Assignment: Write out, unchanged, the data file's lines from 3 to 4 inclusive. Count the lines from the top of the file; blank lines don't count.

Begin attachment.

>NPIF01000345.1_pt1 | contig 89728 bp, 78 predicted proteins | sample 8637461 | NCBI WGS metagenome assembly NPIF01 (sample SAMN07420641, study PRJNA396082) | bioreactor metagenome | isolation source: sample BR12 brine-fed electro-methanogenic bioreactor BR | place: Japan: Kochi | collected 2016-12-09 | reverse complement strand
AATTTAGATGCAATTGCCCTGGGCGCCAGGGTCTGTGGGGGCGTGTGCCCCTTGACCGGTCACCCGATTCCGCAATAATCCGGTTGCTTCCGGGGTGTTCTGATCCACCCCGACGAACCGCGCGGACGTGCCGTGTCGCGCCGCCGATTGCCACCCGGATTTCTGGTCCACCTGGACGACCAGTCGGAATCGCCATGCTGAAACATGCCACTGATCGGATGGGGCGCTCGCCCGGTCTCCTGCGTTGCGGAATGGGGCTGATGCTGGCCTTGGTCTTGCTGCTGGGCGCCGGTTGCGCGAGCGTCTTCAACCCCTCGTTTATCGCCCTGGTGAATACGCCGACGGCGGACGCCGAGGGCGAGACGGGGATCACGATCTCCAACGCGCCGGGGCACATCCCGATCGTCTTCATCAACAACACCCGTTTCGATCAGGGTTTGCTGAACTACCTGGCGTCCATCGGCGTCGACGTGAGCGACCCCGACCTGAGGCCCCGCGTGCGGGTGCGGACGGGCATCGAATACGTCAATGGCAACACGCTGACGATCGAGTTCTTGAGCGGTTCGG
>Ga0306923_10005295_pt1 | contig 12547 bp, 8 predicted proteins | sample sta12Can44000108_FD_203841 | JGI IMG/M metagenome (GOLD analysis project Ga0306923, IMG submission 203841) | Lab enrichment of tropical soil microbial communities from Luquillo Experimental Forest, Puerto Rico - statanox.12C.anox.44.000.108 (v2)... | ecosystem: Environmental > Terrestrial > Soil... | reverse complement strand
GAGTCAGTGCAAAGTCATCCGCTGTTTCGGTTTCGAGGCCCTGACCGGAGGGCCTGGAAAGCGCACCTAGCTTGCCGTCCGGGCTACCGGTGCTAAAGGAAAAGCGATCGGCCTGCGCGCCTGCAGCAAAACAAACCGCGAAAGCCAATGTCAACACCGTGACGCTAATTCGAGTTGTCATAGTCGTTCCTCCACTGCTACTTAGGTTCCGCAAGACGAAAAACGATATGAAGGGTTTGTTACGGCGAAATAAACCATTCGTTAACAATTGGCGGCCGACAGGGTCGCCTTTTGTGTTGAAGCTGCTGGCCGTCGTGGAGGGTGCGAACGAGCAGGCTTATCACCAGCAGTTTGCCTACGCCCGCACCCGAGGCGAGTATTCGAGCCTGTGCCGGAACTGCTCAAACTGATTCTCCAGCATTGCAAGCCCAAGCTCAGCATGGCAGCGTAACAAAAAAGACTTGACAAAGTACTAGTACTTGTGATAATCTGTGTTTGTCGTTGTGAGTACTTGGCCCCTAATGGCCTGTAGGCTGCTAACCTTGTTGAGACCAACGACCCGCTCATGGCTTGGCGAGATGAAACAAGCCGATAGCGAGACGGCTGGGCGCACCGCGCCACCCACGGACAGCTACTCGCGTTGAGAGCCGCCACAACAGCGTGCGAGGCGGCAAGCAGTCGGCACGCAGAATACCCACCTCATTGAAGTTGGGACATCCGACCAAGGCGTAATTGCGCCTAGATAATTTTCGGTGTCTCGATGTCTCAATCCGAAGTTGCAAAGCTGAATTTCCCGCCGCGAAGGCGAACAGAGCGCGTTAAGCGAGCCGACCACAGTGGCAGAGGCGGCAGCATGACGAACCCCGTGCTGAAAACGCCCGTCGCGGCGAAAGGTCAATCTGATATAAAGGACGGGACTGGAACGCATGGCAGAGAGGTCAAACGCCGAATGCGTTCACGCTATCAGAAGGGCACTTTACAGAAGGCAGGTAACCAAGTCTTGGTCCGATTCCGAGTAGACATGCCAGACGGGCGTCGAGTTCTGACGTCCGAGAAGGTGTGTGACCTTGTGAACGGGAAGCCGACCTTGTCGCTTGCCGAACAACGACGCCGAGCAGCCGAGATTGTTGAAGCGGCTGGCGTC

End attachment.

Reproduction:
>Ga0306923_10005295_pt1 | contig 12547 bp, 8 predicted proteins | sample sta12Can44000108_FD_203841 | JGI IMG/M metagenome (GOLD analysis project Ga0306923, IMG submission 203841) | Lab enrichment of tropical soil microbial communities from Luquillo Experimental Forest, Puerto Rico - statanox.12C.anox.44.000.108 (v2)... | ecosystem: Environmental > Terrestrial > Soil... | reverse complement strand
GAGTCAGTGCAAAGTCATCCGCTGTTTCGGTTTCGAGGCCCTGACCGGAGGGCCTGGAAAGCGCACCTAGCTTGCCGTCCGGGCTACCGGTGCTAAAGGAAAAGCGATCGGCCTGCGCGCCTGCAGCAAAACAAACCGCGAAAGCCAATGTCAACACCGTGACGCTAATTCGAGTTGTCATAGTCGTTCCTCCACTGCTACTTAGGTTCCGCAAGACGAAAAACGATATGAAGGGTTTGTTACGGCGAAATAAACCATTCGTTAACAATTGGCGGCCGACAGGGTCGCCTTTTGTGTTGAAGCTGCTGGCCGTCGTGGAGGGTGCGAACGAGCAGGCTTATCACCAGCAGTTTGCCTACGCCCGCACCCGAGGCGAGTATTCGAGCCTGTGCCGGAACTGCTCAAACTGATTCTCCAGCATTGCAAGCCCAAGCTCAGCATGGCAGCGTAACAAAAAAGACTTGACAAAGTACTAGTACTTGTGATAATCTGTGTTTGTCGTTGTGAGTACTTGGCCCCTAATGGCCTGTAGGCTGCTAACCTTGTTGAGACCAACGACCCGCTCATGGCTTGGCGAGATGAAACAAGCCGATAGCGAGACGGCTGGGCGCACCGCGCCACCCACGGACAGCTACTCGCGTTGAGAGCCGCCACAACAGCGTGCGAGGCGGCAAGCAGTCGGCACGCAGAATACCCACCTCATTGAAGTTGGGACATCCGACCAAGGCGTAATTGCGCCTAGATAATTTTCGGTGTCTCGATGTCTCAATCCGAAGTTGCAAAGCTGAATTTCCCGCCGCGAAGGCGAACAGAGCGCGTTAAGCGAGCCGACCACAGTGGCAGAGGCGGCAGCATGACGAACCCCGTGCTGAAAACGCCCGTCGCGGCGAAAGGTCAATCTGATATAAAGGACGGGACTGGAACGCATGGCAGAGAGGTCAAACGCCGAATGCGTTCACGCTATCAGAAGGGCACTTTACAGAAGGCAGGTAACCAAGTCTTGGTCCGATTCCGAGTAGACATGCCAGACGGGCGTCGAGTTCTGACGTCCGAGAAGGTGTGTGACCTTGTGAACGGGAAGCCGACCTTGTCGCTTGCCGAACAACGACGCCGAGCAGCCGAGATTGTTGAAGCGGCTGGCGTC